Deputy Secretary for Postsecondary and Higher Education. Commonwealth of Pennsylvania, Department of Education, 333 Market Street, Harrisburg, Pennsylvania 17126-0333,

August 22, 1997

Dear Mr. Riak:

I have been asked to respond to your letter of August 13, 1997, on behalf of Secretary Hickok

In your letter you asked what precautions are taken in Pennsylvania, if any, and at what level, to assure that male sexual sadists are not entering the teaching profession.

First, you should be aware that corporal punishment is legal under Pennsylvania school law (copy of 22 Pa Code 12.5 enclosed) when authorized by, and in accordance with policies and guidelines established by a local school board. This law forbids the excessive and unreasonable acts your letter describes.

The Pennsylvania Department of Education reviews any indications of past criminal activity or immoral behavior prior to the certification of an individual This process includes review of such documentation as an FBI criminal background check and certified court documents. We also contact by telephone at least five professional references of the individual and ask questions relating to any incident A recommendation is provided to me by a three-member panel that has thoroughly reviewed this information and I further review the case before rendering a final decision. We have, and will, continue to deny certification to individuals whenever the health, safety or welfare of our children is in doubt.

In addition, all individuals applying for employment to teach in Pennsylvania public or private schools must, at a minimum, obtain a current Pennsylvania Police Criminal Background Check and a Pennsylvania Child Abuse History Clearance.

Even with our precautions however, we are aware that once teachers enter the classroom, they can and have abused their power to discipline students, as indicated in your anonymous letter from Florida. Current law allows any interested party to file an Educator Misconduct Complaint Form (copy enclosed) to report such instances. Upon receipt of a notarized complaint, the Department's Office of Chief Counsel reviews the complaint for appropriate action that may include revocation of an individual's teaching certificate by our Pennsylvania Standards and Practices Commission.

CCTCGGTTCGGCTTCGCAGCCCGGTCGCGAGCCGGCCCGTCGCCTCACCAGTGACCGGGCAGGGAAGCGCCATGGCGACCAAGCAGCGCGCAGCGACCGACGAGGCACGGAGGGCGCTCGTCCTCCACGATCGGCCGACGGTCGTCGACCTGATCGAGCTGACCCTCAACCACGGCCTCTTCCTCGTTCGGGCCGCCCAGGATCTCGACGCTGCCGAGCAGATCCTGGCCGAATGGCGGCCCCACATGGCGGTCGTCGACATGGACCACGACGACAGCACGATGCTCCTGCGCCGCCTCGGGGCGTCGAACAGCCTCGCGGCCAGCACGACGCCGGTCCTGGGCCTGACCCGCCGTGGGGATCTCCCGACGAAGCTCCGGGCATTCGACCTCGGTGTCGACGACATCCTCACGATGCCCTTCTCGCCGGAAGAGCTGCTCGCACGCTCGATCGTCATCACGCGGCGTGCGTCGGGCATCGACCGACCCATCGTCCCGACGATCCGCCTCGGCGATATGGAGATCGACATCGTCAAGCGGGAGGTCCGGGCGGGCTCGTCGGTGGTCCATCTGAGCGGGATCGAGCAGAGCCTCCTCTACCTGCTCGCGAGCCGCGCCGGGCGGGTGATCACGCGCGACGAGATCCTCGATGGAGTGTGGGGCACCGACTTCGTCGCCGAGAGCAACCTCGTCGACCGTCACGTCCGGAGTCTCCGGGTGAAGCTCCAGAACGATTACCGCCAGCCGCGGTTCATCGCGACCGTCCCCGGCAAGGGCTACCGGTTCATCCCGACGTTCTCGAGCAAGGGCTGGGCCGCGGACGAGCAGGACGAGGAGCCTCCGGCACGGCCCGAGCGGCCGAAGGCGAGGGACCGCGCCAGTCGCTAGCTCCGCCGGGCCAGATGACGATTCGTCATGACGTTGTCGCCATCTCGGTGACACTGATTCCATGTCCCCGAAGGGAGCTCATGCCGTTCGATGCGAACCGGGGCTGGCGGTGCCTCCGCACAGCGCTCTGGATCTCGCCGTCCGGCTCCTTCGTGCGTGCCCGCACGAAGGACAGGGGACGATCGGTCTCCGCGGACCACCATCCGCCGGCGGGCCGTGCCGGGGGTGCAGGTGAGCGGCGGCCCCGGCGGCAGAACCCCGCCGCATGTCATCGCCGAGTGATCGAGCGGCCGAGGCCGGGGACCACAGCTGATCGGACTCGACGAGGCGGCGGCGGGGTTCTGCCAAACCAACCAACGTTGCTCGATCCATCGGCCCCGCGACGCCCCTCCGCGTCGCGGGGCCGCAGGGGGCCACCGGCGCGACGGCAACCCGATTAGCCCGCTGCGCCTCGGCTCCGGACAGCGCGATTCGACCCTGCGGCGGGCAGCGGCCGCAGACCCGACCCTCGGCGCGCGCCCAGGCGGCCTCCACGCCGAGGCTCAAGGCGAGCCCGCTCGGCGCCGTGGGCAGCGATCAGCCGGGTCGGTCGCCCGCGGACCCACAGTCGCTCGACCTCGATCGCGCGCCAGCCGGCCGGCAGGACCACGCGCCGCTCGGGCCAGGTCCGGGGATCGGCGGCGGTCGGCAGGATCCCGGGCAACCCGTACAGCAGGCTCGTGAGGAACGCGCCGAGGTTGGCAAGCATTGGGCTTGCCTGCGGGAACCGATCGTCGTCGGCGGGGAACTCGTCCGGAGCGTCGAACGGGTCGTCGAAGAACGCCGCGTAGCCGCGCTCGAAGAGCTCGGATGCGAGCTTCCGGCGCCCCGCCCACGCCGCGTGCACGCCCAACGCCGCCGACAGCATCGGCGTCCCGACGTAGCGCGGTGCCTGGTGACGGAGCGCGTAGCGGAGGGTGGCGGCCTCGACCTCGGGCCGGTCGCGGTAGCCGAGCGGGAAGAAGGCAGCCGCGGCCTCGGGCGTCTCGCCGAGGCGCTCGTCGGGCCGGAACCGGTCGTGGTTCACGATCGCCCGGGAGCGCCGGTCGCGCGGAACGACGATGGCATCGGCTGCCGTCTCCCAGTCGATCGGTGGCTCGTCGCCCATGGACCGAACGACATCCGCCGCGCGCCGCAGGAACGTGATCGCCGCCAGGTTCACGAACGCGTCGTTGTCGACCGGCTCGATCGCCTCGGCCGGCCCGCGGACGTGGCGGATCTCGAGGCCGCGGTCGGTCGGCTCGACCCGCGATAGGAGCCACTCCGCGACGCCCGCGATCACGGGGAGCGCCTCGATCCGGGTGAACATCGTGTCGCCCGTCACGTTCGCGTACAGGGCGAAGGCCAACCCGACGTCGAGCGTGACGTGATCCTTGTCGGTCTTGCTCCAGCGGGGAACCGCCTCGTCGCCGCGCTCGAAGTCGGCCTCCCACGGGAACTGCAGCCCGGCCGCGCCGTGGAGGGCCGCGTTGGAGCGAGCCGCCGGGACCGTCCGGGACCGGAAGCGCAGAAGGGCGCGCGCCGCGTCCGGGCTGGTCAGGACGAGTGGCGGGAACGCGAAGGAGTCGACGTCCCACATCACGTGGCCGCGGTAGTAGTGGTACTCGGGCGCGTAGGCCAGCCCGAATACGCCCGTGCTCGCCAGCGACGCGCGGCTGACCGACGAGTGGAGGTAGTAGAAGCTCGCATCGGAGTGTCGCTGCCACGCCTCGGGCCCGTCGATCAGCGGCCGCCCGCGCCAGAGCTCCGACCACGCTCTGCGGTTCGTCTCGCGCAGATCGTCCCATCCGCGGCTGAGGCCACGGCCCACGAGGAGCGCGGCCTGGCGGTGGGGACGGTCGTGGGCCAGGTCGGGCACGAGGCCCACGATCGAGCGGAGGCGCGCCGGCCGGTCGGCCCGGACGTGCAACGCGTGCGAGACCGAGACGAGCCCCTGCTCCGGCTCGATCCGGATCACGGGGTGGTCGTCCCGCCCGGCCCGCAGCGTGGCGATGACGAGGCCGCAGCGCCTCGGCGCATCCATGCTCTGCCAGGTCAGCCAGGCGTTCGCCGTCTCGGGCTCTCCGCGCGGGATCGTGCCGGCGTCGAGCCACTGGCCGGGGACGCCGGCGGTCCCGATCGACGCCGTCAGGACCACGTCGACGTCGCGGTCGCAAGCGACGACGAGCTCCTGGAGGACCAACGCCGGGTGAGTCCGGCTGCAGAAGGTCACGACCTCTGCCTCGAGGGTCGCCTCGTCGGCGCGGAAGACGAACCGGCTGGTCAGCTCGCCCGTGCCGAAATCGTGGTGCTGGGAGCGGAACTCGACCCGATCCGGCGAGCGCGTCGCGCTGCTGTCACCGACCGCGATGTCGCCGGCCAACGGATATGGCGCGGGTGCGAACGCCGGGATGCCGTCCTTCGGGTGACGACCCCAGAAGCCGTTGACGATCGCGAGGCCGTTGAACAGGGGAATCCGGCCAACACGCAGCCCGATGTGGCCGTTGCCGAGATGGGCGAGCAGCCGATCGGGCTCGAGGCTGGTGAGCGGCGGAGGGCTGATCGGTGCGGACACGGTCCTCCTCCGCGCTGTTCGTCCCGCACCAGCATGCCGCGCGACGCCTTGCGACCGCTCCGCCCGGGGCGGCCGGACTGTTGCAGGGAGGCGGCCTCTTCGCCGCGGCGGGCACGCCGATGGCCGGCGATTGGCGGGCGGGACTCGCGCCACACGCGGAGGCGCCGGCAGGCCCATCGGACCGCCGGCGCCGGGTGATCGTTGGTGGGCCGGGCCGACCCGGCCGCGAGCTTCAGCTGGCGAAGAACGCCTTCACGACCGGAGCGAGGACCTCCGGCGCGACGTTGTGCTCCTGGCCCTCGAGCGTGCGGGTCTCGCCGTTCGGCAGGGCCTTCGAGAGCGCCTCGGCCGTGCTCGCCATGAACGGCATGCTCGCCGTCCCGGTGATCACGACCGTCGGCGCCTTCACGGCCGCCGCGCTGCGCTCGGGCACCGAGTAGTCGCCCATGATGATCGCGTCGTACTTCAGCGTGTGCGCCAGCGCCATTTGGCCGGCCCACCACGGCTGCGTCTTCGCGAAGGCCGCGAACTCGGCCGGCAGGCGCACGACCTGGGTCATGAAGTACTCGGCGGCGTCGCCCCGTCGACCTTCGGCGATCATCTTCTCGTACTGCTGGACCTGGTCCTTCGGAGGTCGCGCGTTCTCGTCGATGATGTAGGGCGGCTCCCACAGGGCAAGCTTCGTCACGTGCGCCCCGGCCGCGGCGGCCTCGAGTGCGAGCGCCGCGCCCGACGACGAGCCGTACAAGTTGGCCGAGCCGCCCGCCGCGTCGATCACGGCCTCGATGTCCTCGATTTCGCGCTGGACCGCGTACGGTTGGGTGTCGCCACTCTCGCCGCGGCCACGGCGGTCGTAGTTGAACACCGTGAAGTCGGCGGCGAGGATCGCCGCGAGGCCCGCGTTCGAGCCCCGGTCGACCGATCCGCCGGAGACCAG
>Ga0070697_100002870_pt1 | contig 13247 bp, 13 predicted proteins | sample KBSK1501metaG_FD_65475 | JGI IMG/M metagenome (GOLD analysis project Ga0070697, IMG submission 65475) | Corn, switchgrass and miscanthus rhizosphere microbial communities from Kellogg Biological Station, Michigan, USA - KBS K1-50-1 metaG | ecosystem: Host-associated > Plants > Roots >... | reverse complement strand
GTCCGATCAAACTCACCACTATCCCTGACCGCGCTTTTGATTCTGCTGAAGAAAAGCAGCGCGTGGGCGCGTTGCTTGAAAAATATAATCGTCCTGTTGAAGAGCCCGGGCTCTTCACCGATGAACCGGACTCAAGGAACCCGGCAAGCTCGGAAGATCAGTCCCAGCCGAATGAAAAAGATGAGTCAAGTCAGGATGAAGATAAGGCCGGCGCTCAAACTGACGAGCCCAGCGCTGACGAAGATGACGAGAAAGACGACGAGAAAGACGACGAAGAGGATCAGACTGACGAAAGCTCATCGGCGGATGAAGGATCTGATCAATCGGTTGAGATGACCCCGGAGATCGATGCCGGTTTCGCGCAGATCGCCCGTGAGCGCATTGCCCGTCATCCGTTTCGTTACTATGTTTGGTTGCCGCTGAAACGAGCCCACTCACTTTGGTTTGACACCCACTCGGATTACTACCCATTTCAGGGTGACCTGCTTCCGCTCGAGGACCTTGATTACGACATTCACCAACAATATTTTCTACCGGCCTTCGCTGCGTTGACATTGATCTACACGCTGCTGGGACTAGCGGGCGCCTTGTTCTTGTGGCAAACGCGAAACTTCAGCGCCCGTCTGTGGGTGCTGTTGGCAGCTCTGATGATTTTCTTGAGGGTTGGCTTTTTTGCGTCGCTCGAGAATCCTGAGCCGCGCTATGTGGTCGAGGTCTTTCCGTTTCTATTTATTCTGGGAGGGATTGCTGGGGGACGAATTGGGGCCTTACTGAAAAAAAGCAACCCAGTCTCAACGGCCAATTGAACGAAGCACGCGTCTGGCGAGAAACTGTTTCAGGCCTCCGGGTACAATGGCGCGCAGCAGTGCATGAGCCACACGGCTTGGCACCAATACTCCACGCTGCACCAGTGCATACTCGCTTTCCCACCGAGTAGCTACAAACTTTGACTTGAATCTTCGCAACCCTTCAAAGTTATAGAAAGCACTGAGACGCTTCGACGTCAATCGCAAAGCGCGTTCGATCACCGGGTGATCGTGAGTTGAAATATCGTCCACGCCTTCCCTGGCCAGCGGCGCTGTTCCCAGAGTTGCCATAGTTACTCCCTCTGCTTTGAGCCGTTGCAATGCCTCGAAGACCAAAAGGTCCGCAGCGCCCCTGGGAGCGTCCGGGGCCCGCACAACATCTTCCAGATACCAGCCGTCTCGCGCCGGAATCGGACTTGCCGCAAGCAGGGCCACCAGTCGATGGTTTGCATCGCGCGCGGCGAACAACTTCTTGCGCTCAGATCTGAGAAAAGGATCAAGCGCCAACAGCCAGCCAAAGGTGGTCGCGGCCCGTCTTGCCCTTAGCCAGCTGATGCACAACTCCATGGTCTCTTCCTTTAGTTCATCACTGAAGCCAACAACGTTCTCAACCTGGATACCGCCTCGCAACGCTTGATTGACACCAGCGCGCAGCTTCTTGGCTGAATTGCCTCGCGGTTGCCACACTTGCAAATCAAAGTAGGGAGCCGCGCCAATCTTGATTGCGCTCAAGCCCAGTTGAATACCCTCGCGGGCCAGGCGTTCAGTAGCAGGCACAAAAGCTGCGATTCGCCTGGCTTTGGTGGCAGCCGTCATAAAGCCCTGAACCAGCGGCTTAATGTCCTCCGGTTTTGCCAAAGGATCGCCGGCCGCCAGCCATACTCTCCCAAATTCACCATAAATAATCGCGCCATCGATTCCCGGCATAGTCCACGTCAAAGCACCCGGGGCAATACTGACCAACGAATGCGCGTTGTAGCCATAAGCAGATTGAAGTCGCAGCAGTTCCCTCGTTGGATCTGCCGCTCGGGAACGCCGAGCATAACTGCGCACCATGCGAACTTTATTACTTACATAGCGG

I appreciate your sharing the information with our state. Please know that the Pennsylvania Department of Education continues to strive to maintain a safe environment of learning for all students

Michael B. Poliakoff


22 Pa Code 12.5 Corporal punishment

(a) Corporal punishment, namely physically punishing a student for an offense, may be administered by teachers and school officials to discipline students when authorized by, and in accordance with policies and guidelines established by, the board of school directors. (b) Reasonable force may be used but under no circumstances shall a student be punished m such a manner as to cause bodily injury.

(c) Where corporal punishment is authorized, school authorities shall notify all parents of this policy. Corporal punishment may not be administered to a child whose parents have notified school authorities that such disciplinary method is prohibited.

(d) In situations where a parent or school board prohibits corporal punishment, reasonable force may still be used by teachers and school authorities under the following circumstances: . (I) To quell a disturbance. (2) To obtain possession of weapons or other dangerous objects. (3) For the purpose of self-defense. (4) For the protection of persons or property.

(e) Corporal punishment should never be administered in the heat of anger. It should be recognized that corporal punishment always contains the danger of excessiveness. No disciplinary action should exceed in degree the seriousness of the offense. Students shall not be required to remove clothing when being punished.


Amended February 17, 1984, eff. February 18, 1984, 14 Pa. B. 520.

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